This is an important cultivar of Uttar Pradesh and Punjab where it is grown with the name of Dehra Rose. The fruits start ripening by the third week of June in Uttar Pradesh but in Jharkhand it matures with Shahi. It is a medium vigorous tree (5 m height and 7 m spread) which produces medium to high yield. Fruits are medium to large in size, measuring 3.7 cm in length, 3.5 cm in diameter, weighing 15.2 g and having oblique-heart to conical shape. Bright rose-pink coloured fruits of Dehra Dun look very attractive at ripening. The pulp of this cultivar is greyish-white, soft, moderately juicy with 18° brix TSS, 10.4 percent sugar and 0.44 percent acidity. Seeds remain small, light, shrunken, mostly oblong in shape and dark chocolate in colour. Under rainfed conditions this cultivar is highly prone to cracking. The name of the cultivar suggests that it is a selection made in Dehra Dun.

This is another late maturing cultivar of North India in which ripening takes place by the fourth week of June. Early rain hampers the quality of fruits. The medium vigorous tree of cultivar Gulabi bears profusely and regularly with medium to large sized fruits. The shape of the fruit is variable from oblong-oval to heart shaped whereas the rind colour at ripening varies from shrimp red to carmine red with mandarin red tubercles. The pulp is firm, greyish white, sweet with 18.2° brix TSS, 10.7 percent total sugar and 0.49 percent titratable acidity. The seed is rather big, heavy, oblong-cylindrical in shape with a shining chocolate seed coat.

This is an important cultivar in West Bengal having brighter prospects for commercialization. The trees are moderately vigorous, attaining an average height of 5-6 m and spread of 6-7 m. It is a mid season cultivar which ripens in the first week of June. The cultivar yields 50-60 kg fruits annually. Fruits are conical, marigold-orange red in colour with an average weight of 12-15 g. The pulp is creamy white in colour, sweet, soft and juicy with agreeable flavour. The cultivar has 18° brix TSS, 11.5 percent total sugar and 0.45 percent acidity, and 6.91 :1 pulp:stone ratio at ripening. Seeds are relatively small, shining, and weigh 1.5 - 2.0 g. Fruits are less susceptible to sunburn and cracking. This cultivar has not assumed commercial success.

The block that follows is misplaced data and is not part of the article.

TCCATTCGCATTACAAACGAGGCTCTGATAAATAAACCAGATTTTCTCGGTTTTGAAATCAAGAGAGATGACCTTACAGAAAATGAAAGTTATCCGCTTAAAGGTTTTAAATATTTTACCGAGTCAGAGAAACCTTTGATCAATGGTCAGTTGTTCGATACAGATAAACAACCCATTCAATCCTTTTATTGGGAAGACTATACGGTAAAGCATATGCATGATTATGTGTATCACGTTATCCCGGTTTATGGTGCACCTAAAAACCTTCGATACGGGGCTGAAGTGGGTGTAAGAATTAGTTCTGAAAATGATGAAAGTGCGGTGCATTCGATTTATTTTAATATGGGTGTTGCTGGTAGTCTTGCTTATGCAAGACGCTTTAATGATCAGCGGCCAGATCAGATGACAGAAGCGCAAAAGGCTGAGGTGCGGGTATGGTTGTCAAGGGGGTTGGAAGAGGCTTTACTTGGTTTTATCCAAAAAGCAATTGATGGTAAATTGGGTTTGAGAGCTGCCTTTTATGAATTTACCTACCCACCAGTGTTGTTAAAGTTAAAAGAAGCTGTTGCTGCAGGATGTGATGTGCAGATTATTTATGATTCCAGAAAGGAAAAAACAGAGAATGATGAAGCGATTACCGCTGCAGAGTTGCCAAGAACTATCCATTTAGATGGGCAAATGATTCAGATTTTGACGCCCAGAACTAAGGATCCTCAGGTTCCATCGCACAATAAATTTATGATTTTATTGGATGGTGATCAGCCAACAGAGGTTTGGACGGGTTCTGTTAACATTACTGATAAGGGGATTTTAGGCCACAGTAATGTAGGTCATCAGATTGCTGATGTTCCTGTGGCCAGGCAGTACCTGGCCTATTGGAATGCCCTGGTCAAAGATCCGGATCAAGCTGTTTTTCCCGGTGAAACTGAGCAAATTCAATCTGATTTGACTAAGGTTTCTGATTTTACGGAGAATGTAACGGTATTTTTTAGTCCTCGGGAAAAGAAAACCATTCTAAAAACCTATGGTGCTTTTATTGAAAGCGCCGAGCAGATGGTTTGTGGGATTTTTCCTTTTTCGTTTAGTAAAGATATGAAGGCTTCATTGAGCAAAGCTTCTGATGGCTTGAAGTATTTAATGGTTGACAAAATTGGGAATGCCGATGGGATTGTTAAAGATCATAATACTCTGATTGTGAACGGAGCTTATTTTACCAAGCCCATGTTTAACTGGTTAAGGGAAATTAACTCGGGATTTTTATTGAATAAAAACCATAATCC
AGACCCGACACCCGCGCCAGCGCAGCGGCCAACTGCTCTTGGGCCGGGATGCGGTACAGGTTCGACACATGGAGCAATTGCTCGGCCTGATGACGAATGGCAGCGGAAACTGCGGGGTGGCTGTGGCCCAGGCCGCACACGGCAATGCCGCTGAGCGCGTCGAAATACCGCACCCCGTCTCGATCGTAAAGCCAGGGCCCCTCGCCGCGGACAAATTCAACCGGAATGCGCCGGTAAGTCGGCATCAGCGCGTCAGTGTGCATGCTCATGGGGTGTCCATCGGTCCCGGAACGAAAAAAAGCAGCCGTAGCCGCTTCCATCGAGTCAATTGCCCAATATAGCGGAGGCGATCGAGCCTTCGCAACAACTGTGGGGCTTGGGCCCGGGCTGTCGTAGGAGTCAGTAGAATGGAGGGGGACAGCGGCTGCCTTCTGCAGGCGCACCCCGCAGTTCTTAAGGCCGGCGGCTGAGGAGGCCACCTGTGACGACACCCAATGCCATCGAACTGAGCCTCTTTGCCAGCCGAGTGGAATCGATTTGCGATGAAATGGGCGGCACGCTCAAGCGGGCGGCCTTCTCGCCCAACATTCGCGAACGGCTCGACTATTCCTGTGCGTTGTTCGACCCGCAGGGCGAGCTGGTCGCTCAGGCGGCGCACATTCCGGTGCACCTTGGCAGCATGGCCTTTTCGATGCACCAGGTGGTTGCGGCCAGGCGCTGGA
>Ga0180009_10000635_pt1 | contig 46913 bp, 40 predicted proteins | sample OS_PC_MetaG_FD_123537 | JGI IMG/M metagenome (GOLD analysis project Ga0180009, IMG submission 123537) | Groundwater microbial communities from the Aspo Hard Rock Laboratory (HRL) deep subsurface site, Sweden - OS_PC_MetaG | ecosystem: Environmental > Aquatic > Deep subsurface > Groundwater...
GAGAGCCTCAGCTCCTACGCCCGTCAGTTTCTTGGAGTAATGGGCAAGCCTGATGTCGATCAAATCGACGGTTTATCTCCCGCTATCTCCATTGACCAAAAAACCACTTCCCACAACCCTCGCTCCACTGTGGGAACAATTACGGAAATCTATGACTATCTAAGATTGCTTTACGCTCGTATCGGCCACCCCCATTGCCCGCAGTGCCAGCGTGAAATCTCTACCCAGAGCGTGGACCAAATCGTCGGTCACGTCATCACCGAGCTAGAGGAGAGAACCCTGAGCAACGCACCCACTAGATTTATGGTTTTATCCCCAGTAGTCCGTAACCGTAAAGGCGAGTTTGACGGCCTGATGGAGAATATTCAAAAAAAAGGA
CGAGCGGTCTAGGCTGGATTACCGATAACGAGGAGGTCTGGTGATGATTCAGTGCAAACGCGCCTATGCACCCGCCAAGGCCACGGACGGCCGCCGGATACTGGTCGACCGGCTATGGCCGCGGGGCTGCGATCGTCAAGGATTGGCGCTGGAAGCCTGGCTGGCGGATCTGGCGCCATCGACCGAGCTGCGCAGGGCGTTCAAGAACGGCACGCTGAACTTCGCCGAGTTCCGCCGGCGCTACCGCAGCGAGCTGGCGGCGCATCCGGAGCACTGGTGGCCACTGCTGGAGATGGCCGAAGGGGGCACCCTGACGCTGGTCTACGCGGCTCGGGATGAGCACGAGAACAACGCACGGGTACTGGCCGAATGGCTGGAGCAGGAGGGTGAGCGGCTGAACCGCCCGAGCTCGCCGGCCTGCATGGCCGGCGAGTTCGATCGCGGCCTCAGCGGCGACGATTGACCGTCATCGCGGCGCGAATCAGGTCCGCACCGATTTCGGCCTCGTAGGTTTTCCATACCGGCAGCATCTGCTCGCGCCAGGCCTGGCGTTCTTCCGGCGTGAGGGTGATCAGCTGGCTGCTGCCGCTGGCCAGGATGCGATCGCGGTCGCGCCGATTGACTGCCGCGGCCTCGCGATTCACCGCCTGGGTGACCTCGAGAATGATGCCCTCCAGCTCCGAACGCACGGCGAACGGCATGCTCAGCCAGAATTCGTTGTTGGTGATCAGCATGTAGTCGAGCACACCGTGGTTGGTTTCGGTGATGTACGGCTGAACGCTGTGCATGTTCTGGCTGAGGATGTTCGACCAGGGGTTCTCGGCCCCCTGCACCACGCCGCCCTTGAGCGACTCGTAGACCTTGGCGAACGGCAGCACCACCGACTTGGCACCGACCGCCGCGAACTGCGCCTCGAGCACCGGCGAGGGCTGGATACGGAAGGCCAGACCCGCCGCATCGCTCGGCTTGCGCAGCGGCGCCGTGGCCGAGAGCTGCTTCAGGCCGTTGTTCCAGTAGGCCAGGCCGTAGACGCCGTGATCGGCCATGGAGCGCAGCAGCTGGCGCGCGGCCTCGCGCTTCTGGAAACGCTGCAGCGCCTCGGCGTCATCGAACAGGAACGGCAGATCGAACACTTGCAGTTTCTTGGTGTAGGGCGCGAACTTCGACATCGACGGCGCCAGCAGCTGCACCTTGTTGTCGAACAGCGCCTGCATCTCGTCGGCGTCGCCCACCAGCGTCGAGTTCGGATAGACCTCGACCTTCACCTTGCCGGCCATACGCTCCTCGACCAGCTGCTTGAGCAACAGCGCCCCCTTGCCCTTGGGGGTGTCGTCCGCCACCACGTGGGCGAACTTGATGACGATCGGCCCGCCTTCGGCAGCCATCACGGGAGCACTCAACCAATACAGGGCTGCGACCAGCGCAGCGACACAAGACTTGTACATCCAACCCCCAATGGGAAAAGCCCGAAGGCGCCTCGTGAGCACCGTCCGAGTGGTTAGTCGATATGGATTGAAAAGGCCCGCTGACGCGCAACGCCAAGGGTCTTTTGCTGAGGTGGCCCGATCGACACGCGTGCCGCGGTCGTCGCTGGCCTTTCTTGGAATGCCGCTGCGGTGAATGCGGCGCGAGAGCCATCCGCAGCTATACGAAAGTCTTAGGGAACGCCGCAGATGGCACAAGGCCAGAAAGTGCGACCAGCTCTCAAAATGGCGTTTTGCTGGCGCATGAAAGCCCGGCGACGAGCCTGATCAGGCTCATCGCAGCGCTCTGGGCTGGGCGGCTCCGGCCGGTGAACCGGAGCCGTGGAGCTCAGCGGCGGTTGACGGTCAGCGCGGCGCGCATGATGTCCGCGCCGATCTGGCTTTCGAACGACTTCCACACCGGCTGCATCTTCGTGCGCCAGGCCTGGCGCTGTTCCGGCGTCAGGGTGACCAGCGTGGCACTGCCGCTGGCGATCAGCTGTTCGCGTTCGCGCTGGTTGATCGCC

This cultivar is well distributed in North Bihar, and is preferred for late maturity. The tree is medium in size, leaves are small and light in colour and it has compact panicles. Fruits are medium in size and the aril has an excellent aroma. Due to shy bearing habit, there is a declining preference for this cultivar.

This is a large fruited cultivar selected from Kasba village for its attractive fruit size and colour. The tree is large and compact having broad and elongated leaves. Fruit weighs between 23-27g, perhaps the heaviest fruit among the known varieties, but the number of fruit is less. Interestingly, the cultivar performs better in marginal soils as it has the capacity to absorb more nutrients (Personal Communication, S. Babita).

This is later maturing cultivar found growing in isolation. The tree is medium in size and fruits mature very late. Fruit attain a pink red colour. The pulp content is comparatively low and the seed is big. This cultivar is also known as ‘khatti’ or ‘pickling’. The cultivar has not assumed commercial success.

This is a late maturing, cracking resistant cultivar of lychee selected at the Central Horticultural Experiment Station (CHES), Ranchi. The fruits are a attractive red colour with small seed and high aril percentage. Leaves are similar to Bedana in shape and size. New flush is pink and mature leaves are dark in colour. The cultivar has 18.5-22.5 cm long, compact panicles. Fruits are medium in size weighing 12-15 g and have a high pulp content. The pulp contains high TSS and low acidity. Total sugar content in the fruit is 13 percent out of which 8.5 percent is reducing sugar. The cultivar is suitable for extended harvest as it matures after China and is prized for its attractive fruit colour. This cultivar is recommended for commercial production.